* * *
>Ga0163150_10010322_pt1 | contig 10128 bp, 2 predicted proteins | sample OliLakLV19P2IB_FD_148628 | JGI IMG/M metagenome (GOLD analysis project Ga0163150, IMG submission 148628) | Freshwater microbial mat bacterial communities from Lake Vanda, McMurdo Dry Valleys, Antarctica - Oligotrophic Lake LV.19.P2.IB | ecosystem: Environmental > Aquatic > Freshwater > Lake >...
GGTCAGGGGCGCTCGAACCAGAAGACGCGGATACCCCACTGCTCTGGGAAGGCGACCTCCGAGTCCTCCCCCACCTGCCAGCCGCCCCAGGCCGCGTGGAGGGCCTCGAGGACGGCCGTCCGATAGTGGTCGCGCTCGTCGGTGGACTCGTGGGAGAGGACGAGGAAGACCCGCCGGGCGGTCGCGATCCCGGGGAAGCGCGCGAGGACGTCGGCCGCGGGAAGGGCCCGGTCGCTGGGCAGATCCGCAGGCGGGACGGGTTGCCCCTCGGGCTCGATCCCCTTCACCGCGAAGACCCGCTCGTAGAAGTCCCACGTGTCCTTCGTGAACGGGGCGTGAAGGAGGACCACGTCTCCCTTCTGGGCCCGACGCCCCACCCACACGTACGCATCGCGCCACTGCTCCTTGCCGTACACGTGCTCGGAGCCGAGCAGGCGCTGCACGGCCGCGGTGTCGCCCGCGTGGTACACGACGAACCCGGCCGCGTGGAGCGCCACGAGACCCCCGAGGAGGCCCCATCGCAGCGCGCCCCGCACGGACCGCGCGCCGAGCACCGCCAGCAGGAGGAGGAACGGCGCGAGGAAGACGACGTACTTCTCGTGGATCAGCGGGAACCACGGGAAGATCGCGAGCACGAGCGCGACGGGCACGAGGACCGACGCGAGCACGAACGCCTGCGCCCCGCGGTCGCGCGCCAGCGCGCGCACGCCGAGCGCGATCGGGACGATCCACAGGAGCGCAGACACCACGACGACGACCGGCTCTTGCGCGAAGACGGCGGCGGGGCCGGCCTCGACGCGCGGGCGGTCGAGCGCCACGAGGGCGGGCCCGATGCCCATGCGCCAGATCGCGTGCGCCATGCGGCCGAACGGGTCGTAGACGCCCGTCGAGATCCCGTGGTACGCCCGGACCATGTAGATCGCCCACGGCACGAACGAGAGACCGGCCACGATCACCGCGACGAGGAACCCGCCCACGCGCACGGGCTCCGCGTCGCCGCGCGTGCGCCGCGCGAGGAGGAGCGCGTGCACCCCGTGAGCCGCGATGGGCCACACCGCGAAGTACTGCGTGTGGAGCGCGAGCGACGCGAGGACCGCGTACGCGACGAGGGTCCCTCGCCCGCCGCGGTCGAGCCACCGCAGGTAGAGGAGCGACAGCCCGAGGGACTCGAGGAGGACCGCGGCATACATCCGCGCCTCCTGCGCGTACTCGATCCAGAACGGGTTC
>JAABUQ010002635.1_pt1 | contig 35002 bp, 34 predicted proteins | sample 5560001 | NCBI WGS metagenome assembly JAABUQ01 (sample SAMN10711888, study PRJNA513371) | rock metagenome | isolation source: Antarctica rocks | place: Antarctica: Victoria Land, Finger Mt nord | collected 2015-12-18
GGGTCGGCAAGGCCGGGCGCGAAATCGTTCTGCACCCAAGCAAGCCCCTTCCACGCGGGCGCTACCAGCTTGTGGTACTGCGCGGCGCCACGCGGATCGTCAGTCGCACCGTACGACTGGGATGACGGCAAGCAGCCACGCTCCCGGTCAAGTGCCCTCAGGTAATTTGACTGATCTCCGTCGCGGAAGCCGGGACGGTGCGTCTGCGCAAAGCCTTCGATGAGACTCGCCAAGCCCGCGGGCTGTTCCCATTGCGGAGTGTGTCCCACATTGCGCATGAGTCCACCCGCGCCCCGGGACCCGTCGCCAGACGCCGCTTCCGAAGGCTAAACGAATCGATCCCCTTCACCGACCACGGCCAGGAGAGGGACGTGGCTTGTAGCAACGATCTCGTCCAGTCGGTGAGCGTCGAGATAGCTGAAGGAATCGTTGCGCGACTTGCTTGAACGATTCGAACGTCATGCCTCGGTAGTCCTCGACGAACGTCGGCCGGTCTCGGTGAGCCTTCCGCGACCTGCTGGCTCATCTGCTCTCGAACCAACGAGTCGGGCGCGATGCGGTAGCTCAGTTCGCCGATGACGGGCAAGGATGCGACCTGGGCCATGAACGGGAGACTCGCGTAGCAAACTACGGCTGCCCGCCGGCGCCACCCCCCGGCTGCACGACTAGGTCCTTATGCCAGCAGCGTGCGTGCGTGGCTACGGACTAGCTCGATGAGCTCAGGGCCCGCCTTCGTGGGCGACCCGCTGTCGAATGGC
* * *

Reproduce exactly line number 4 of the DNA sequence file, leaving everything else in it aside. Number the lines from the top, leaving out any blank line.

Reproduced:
GGGTCGGCAAGGCCGGGCGCGAAATCGTTCTGCACCCAAGCAAGCCCCTTCCACGCGGGCGCTACCAGCTTGTGGTACTGCGCGGCGCCACGCGGATCGTCAGTCGCACCGTACGACTGGGATGACGGCAAGCAGCCACGCTCCCGGTCAAGTGCCCTCAGGTAATTTGACTGATCTCCGTCGCGGAAGCCGGGACGGTGCGTCTGCGCAAAGCCTTCGATGAGACTCGCCAAGCCCGCGGGCTGTTCCCATTGCGGAGTGTGTCCCACATTGCGCATGAGTCCACCCGCGCCCCGGGACCCGTCGCCAGACGCCGCTTCCGAAGGCTAAACGAATCGATCCCCTTCACCGACCACGGCCAGGAGAGGGACGTGGCTTGTAGCAACGATCTCGTCCAGTCGGTGAGCGTCGAGATAGCTGAAGGAATCGTTGCGCGACTTGCTTGAACGATTCGAACGTCATGCCTCGGTAGTCCTCGACGAACGTCGGCCGGTCTCGGTGAGCCTTCCGCGACCTGCTGGCTCATCTGCTCTCGAACCAACGAGTCGGGCGCGATGCGGTAGCTCAGTTCGCCGATGACGGGCAAGGATGCGACCTGGGCCATGAACGGGAGACTCGCGTAGCAAACTACGGCTGCCCGCCGGCGCCACCCCCCGGCTGCACGACTAGGTCCTTATGCCAGCAGCGTGCGTGCGTGGCTACGGACTAGCTCGATGAGCTCAGGGCCCGCCTTCGTGGGCGACCCGCTGTCGAATGGC